A lot has been written about Emerging Technology and Exponential Technologies and their potential for creating growth in the economy through exponentially accelerating technology. In this article, we probe what the difference is between these two categories of technology and more importantly, how relevant these are to Africa?
Emerging Technology includes digital solutions that people and organisations are playing with but have not really been adopted widely. Early adopters are testing the latest offerings and organisations are still defining use cases and commercial applications for these solutions. Drones would be a good example of emerging tech. Consumers are using drones for recreational purposes. There are many commercial applications for drones but we are only scratching the surface. As drone technology gets better (more battery life, more carrying capacity) we could see express shipping and delivery, search and rescue operations and geographic mapping of inaccessible terrain and locations being done by Drones. There are a number of regulatory hurdles that would need to be addressed but this doesn’t seem too far off. In fact, if the regulations are still catching up to a particular technology, then it is more than likely in the emerging phase.
Exponential Technologies is tech that has the ability to fundamentally change an existing way of doing things. It is termed exponential because of the large impact this could have on our lives and its ability to scale quickly. Why is this a different category of technology? Singularity University says that for a technology to be ‘exponential,’ the power and/or speed doubles each year, and/or the cost drops by half. This is due to Moore’s law (exponential increases in computing power) and Kurzweil’s law of accelerating returns (this is about the speed at which a system learns and improves). Real Artificial Intelligence (AI) and Virtual Reality (VR) are two technologies that can be classified as exponential. While we have seen a number of real world applications of AI (think of the algorithms that decide which car arrives to pick us up, which movie we will watch next, which items will match nicely with the goodies we have added to our online shopping cart), there is still a long way to go with this technology. It has to tap into ‘exponential thinking,’ to really transform the way we live, work and play.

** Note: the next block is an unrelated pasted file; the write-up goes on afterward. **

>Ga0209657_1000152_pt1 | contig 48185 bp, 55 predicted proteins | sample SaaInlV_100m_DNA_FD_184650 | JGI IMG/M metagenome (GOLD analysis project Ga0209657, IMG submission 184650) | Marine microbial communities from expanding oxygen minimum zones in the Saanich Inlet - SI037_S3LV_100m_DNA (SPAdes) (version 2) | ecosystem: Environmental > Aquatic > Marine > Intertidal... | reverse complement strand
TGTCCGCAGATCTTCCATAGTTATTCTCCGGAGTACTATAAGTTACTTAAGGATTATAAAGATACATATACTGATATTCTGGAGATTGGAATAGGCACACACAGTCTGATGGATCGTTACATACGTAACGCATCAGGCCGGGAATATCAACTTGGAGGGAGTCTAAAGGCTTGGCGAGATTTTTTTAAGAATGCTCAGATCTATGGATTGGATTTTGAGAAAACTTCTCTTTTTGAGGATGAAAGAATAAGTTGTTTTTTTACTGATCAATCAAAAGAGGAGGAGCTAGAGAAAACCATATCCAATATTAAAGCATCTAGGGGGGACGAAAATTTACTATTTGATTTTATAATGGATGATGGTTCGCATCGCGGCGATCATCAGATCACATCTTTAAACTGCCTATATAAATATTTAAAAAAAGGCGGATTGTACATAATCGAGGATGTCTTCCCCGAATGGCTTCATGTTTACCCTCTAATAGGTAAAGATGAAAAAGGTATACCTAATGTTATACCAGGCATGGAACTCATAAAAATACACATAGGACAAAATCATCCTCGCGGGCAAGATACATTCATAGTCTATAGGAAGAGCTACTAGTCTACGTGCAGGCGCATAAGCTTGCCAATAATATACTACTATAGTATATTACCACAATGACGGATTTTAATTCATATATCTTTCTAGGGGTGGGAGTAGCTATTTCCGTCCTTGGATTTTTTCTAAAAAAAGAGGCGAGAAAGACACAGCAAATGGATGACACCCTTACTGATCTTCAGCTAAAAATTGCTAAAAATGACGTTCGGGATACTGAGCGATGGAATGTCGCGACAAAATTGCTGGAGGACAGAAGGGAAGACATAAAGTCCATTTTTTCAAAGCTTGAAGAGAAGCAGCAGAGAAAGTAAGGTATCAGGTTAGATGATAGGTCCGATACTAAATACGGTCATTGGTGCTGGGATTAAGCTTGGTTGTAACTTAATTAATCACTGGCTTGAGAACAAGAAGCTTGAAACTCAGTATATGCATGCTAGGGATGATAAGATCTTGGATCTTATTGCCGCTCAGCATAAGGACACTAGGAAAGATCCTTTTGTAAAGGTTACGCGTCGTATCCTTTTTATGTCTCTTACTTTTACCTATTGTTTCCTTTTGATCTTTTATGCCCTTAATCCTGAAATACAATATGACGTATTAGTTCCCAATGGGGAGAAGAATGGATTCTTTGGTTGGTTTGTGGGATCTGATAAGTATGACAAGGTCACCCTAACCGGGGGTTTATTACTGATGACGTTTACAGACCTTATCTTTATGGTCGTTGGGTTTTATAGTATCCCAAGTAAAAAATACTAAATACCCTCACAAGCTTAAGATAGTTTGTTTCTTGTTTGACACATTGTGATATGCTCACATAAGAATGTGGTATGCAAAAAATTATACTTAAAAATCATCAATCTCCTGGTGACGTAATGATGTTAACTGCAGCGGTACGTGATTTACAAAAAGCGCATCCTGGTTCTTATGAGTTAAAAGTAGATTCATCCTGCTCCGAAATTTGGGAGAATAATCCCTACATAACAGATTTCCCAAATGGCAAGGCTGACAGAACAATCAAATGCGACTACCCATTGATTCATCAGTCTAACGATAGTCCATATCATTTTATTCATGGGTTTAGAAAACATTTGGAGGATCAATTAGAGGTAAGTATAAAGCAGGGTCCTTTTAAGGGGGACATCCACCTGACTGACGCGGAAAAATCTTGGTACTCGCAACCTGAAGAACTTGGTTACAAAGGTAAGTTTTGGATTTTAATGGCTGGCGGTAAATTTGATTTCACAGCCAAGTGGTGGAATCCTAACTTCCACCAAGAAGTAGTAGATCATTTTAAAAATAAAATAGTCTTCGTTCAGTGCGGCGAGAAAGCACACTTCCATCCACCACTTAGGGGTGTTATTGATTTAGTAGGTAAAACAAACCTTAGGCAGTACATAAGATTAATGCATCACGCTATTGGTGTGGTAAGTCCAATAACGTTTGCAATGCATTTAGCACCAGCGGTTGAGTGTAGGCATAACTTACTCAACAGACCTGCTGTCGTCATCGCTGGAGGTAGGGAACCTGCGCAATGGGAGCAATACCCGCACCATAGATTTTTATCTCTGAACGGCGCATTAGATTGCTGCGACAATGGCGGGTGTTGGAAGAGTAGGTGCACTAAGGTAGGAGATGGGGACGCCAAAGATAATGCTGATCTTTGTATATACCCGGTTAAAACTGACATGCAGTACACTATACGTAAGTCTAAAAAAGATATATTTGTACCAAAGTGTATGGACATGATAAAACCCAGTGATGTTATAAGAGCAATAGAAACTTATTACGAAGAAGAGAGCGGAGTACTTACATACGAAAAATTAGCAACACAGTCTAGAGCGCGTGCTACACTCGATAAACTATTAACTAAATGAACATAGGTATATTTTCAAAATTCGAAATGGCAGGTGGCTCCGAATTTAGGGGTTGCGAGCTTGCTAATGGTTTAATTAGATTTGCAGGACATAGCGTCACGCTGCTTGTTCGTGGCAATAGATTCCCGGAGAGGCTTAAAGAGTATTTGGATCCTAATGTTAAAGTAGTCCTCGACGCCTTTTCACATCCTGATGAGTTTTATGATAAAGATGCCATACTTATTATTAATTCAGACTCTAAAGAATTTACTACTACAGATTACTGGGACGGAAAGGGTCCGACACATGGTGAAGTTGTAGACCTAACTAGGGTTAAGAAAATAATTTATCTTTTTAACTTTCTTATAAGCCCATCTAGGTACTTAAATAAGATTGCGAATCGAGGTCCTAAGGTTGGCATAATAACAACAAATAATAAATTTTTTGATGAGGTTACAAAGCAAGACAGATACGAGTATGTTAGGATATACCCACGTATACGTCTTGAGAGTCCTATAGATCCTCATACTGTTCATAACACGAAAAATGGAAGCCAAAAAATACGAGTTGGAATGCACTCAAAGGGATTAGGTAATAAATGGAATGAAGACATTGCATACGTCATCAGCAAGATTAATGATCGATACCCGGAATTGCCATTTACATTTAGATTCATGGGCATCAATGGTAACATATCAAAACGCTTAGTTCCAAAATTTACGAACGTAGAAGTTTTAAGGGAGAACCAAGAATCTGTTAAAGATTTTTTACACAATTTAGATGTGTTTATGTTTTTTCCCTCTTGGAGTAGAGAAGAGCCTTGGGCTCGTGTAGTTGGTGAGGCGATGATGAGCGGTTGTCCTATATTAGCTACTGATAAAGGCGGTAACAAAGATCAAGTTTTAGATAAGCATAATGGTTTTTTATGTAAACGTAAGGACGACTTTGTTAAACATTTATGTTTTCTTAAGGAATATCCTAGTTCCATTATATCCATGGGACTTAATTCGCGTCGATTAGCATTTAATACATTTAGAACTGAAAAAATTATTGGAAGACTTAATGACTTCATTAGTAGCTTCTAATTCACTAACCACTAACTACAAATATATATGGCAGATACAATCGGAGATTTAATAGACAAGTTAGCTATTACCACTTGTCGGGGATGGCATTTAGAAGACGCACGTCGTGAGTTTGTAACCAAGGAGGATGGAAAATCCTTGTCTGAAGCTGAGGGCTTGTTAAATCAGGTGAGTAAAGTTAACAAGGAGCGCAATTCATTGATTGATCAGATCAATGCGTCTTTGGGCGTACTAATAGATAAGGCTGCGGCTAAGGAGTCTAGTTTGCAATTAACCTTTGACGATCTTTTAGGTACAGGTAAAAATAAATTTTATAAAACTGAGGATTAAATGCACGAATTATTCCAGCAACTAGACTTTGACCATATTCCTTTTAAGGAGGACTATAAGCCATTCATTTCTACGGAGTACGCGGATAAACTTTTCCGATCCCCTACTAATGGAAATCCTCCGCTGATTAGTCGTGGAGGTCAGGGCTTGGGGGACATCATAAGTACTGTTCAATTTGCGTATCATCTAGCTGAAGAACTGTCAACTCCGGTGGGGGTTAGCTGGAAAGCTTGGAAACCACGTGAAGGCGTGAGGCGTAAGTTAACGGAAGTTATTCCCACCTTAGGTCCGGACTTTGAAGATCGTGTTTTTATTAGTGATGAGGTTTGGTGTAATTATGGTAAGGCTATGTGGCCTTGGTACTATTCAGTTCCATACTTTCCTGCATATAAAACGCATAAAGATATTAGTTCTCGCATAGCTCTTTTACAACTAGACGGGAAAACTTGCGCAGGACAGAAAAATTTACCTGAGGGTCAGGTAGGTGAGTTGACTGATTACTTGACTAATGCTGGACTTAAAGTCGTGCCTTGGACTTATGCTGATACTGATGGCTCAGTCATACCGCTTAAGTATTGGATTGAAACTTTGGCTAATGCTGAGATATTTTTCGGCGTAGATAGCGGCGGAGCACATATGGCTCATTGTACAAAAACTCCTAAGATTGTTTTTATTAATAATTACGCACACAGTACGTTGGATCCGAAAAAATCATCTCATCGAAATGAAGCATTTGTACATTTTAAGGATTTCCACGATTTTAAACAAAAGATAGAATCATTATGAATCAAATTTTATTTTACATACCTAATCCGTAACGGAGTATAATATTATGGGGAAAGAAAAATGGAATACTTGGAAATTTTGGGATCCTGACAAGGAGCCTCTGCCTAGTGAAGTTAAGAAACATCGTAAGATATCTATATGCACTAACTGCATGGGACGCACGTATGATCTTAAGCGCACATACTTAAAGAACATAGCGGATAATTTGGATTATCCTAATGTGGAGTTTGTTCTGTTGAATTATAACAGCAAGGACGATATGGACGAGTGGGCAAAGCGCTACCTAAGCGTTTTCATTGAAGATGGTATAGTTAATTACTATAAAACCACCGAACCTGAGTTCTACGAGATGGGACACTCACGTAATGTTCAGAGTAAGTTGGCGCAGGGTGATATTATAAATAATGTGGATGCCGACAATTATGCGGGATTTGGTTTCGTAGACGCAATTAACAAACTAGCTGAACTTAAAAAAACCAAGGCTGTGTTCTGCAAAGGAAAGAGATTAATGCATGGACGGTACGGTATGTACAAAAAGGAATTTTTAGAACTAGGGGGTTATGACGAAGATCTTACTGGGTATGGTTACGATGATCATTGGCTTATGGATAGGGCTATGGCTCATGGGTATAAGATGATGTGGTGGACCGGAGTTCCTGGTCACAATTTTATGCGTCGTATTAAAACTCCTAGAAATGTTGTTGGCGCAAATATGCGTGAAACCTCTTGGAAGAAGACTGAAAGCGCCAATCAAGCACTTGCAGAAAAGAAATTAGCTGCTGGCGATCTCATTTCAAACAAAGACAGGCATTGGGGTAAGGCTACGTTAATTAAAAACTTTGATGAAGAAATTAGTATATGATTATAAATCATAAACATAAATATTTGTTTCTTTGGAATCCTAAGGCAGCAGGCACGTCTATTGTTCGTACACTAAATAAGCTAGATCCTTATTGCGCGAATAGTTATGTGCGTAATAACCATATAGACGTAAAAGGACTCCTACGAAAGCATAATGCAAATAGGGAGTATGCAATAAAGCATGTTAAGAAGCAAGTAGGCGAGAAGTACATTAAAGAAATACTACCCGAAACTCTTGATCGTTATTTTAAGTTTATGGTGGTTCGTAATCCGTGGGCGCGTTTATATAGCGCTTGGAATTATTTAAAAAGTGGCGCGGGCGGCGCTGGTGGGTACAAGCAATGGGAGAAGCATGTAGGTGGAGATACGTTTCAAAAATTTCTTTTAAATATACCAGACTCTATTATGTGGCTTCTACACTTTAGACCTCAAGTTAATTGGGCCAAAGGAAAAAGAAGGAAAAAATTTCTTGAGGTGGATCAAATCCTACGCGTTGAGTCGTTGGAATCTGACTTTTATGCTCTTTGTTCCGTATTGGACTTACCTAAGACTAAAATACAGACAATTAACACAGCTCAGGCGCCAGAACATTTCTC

So what does all this mean for Africans? In many parts of Africa, most basic technology is not available to many people. Of course, this has one big exception: mobile phones. As Africans get more and more connected to the internet via smart phones, they start getting exposed to emerging and exponential technologies. This brings new opportunities to African entrepreneurs and the ability to ‘leapfrog’ many established global businesses as we are able to harness the power of this new technology without having to worry about ‘legacy’ systems.
One of these technologies is Blockchain or Distributed Ledger Technology (DLT). We already have some examples of DLT being used across the continent. De Beers, the global diamond company has rolled out a pilot programme using Blockchain to ensure its diamonds are authentic, conflict-free and natural. Blockchain provides a permanent, unchangeable record for every diamond registered from the moment they are mined. De Beers aims to fully launch the initiative over 2018. There are other examples involving retailers and financial services companies experimenting with this technology. It is all about the problems that need to be solved across Africa. Emerging and Exponential technology offers Africans the opportunity to solve African problems with African solutions that leverage this new technology; creating opportunities for developing countries in the continent and facilitating the birth of ‘Africa Exponential.’